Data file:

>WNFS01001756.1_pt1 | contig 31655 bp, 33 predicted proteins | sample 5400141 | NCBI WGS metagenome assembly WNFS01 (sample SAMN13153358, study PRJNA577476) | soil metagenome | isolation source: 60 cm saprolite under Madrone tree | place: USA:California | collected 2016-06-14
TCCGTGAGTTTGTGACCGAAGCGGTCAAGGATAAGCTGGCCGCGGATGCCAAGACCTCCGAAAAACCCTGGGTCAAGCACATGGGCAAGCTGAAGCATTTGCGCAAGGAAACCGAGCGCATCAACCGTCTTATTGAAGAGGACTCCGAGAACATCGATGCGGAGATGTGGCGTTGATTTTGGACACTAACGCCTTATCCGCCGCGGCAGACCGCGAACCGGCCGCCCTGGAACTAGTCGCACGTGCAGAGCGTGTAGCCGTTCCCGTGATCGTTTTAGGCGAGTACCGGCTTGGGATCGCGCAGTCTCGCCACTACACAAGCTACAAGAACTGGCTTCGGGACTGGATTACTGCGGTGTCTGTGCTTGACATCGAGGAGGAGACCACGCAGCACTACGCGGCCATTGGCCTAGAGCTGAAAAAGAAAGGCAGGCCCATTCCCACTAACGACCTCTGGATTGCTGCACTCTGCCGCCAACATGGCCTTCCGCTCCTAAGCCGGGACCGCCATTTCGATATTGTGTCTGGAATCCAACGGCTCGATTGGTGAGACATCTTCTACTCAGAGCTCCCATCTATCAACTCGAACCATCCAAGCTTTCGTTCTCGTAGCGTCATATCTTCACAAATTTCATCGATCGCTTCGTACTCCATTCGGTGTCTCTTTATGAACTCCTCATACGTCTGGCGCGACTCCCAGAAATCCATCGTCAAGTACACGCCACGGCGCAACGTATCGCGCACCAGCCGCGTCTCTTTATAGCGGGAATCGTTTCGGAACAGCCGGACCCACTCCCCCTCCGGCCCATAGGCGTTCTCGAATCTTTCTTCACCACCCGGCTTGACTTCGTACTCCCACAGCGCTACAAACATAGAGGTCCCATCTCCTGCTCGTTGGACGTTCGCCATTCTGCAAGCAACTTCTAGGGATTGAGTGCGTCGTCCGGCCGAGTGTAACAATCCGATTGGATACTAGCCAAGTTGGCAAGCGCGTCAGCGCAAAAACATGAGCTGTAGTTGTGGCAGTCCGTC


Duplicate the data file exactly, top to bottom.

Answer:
>WNFS01001756.1_pt1 | contig 31655 bp, 33 predicted proteins | sample 5400141 | NCBI WGS metagenome assembly WNFS01 (sample SAMN13153358, study PRJNA577476) | soil metagenome | isolation source: 60 cm saprolite under Madrone tree | place: USA:California | collected 2016-06-14
TCCGTGAGTTTGTGACCGAAGCGGTCAAGGATAAGCTGGCCGCGGATGCCAAGACCTCCGAAAAACCCTGGGTCAAGCACATGGGCAAGCTGAAGCATTTGCGCAAGGAAACCGAGCGCATCAACCGTCTTATTGAAGAGGACTCCGAGAACATCGATGCGGAGATGTGGCGTTGATTTTGGACACTAACGCCTTATCCGCCGCGGCAGACCGCGAACCGGCCGCCCTGGAACTAGTCGCACGTGCAGAGCGTGTAGCCGTTCCCGTGATCGTTTTAGGCGAGTACCGGCTTGGGATCGCGCAGTCTCGCCACTACACAAGCTACAAGAACTGGCTTCGGGACTGGATTACTGCGGTGTCTGTGCTTGACATCGAGGAGGAGACCACGCAGCACTACGCGGCCATTGGCCTAGAGCTGAAAAAGAAAGGCAGGCCCATTCCCACTAACGACCTCTGGATTGCTGCACTCTGCCGCCAACATGGCCTTCCGCTCCTAAGCCGGGACCGCCATTTCGATATTGTGTCTGGAATCCAACGGCTCGATTGGTGAGACATCTTCTACTCAGAGCTCCCATCTATCAACTCGAACCATCCAAGCTTTCGTTCTCGTAGCGTCATATCTTCACAAATTTCATCGATCGCTTCGTACTCCATTCGGTGTCTCTTTATGAACTCCTCATACGTCTGGCGCGACTCCCAGAAATCCATCGTCAAGTACACGCCACGGCGCAACGTATCGCGCACCAGCCGCGTCTCTTTATAGCGGGAATCGTTTCGGAACAGCCGGACCCACTCCCCCTCCGGCCCATAGGCGTTCTCGAATCTTTCTTCACCACCCGGCTTGACTTCGTACTCCCACAGCGCTACAAACATAGAGGTCCCATCTCCTGCTCGTTGGACGTTCGCCATTCTGCAAGCAACTTCTAGGGATTGAGTGCGTCGTCCGGCCGAGTGTAACAATCCGATTGGATACTAGCCAAGTTGGCAAGCGCGTCAGCGCAAAAACATGAGCTGTAGTTGTGGCAGTCCGTC